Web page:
Trophic State measures the level of algae and nutrients in a lake.

An oligotrophic lake is very clear (blue in color) and does not support much plant or fish life. A hyper-oligotrophic lake is the clearest of all lakes, and is nearly devoid of plants and fish.

A mesotrophic lake is slightly green and supports a moderate degree of plant and fish life. A lake's most desired trophic state is generally this mid-point - the mesotrophic state.

A eutrophic lake is somewhat murky and supports a large amount of plant and fish life. A hypereutrophic lake is clouded with algae, plant life, and fish life. A eutrophic or hyper-eutrophic lake can be difficult to navigate by boat - and is often an unpleasant place to swim.

The use of phosphorus-rich and nitrogen-rich fertilizer on lawns and golf courses surrounding a lake can cause it to become eutrophic or hypereutrophic.


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Catchment or Drainage Area | LakeLubbers

This is the surrounding area that drains into a lake, including land, rivers and their tributaries. This is also known as the lake's "catchment basin".

Small lakes at the highest peaks of mountains have small drainage areas. The world's oceans have the largest drainage areas.


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Lake-Area Population | LakeLubbers

This is the estimated number of people who live in a house with a view of a lake, plus those who self-describe the lake as their home, for example: "I live at Smith Mountain Lake."


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Water Residence Time | LakeLubbers

This is the estimated time that it takes for an amount of water equal to the entire volume of a lake to flow out of - or evaporate from - the lake.

Residence Time can be as short as a few days for fast-flowing small lakes, and can exceed 100 years for slow-flowing large lakes.


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Completion Year | LakeLubbers

This is the year that a reservoir was first filled to the reservoir's normal elevation - or the year that a natural lake was first dammed. A large reservoir can take more than a year to fill after its dam is first closed.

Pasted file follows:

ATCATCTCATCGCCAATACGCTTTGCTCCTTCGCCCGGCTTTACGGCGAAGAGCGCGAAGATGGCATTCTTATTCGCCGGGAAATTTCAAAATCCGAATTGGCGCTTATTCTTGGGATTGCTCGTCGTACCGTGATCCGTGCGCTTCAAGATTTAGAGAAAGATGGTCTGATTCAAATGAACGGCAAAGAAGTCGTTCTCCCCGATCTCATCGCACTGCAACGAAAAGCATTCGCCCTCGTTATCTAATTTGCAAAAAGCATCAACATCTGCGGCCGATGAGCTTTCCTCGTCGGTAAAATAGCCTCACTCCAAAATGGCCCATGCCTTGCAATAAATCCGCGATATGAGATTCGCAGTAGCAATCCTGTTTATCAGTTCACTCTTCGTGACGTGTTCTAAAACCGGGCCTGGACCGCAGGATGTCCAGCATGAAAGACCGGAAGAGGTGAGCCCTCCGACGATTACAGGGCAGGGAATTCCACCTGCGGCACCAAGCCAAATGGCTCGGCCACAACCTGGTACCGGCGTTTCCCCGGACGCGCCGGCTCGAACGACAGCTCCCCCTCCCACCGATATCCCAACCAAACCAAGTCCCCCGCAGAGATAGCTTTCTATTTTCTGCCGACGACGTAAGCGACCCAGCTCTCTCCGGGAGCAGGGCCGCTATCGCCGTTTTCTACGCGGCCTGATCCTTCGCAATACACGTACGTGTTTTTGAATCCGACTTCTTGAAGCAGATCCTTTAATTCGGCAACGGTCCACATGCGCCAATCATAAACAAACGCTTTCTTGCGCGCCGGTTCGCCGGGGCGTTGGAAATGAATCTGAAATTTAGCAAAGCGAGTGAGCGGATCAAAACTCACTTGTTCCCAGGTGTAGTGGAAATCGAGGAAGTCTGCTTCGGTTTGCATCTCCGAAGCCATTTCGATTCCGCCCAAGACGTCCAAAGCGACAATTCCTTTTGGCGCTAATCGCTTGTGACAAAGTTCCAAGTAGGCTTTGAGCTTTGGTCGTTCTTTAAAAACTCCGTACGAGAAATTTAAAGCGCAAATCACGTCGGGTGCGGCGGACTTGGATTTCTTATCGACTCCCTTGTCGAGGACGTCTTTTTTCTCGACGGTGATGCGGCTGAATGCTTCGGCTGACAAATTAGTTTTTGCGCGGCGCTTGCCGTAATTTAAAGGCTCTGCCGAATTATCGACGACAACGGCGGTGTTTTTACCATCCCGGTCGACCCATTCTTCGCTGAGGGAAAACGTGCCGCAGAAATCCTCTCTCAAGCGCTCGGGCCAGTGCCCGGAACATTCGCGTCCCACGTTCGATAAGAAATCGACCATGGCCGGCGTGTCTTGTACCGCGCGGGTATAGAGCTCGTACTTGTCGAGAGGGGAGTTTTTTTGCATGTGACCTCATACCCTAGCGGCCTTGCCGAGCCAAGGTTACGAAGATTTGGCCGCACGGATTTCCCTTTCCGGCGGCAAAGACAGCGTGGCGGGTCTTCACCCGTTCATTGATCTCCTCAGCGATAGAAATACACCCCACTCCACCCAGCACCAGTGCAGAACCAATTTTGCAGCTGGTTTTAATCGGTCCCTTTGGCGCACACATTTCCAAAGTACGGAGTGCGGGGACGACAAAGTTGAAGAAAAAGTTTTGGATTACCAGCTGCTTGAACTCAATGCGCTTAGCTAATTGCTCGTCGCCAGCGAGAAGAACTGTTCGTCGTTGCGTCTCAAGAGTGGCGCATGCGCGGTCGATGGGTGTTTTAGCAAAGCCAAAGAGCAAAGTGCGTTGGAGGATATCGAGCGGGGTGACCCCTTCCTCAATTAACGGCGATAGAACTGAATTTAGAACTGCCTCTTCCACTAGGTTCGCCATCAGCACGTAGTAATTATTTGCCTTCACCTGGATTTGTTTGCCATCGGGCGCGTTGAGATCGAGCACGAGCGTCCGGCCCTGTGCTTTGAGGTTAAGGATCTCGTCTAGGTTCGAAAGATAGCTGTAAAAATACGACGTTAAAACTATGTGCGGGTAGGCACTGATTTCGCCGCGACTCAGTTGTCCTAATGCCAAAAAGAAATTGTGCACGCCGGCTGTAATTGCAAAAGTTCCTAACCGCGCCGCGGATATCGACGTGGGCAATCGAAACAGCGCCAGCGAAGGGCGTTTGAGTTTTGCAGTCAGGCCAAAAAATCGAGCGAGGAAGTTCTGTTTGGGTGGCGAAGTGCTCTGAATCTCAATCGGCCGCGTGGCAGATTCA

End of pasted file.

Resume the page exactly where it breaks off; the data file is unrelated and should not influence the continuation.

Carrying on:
The Grand Anicut in southern India is generally considered the world's oldest dam that still operates. Grand Anicut was constructed in the second century BC. It now impounds an irrigation network that includes roughly one million acres.

You can find many of the the world's newest reservoirs on LakeLubbers. Many of the world's oldest reservoirs appear on the last page of that list.


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Water Volume | LakeLubbers

This is the estimated volume of water that a lake contains -- measured at the lake's normal elevation. By this measure, the world's largest freshwater lake is Siberia's Lake Baikal.

You can find many of the the world's largest lakes (by water volume) on LakeLubbers.

Water Volume can be measured in acre-feet, in cubic miles, or in cubic kilometers. One acre-foot is the amount of water needed to cover one acre (43,560 square feet) to a depth of one foot. One cubic mile equals 3,379,200 acre-feet. One cubic kilometer equals 810,713 acre-feet.

1 acre-foot is equal to 325,851 US gallons. Siberia's Lake Baikal contains about 6,276,367,740,000,000 gallons of freshwater - nearly 1 million gallons for every living person on earth.

The other - and more widely used - measure of a lake's size is the lake's surface acreage. By that measure, the world's largest freshwater lake is North America's Lake Superior.


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Maximum Depth | LakeLubbers

This is the estimated greatest depth of the water in a lake -- measured at the lake's normal elevation. The world's deepest lake is Siberia's Lake Baikal; that lake's maximum depth is estimated at 5,314 feet.

You can find many of the the world's deepest lakes on LakeLubbers. If you select the last page of that list, you will find the (maximum depth of) the shallowest lakes in our database.


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Average Depth | LakeLubbers

This is the estimated average depth of the water in a lake -- measured at the lake's normal elevation. If the water volume and surface area of a lake are known, an estimate of the lake's average depth can be calculated:

Water volume ÷ Surface Area = Average Depth

Example: 1,000,000 acre-feet ÷ 20,000 acres = 50 feet average depth


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Maximum Elevation | LakeLubbers

This is a lake's highest water level, measured by the lake's surface distance above sea level, that can occur during flooding. A lake's highest possible maximum elevation is usually the top of the lake's dam or spillway.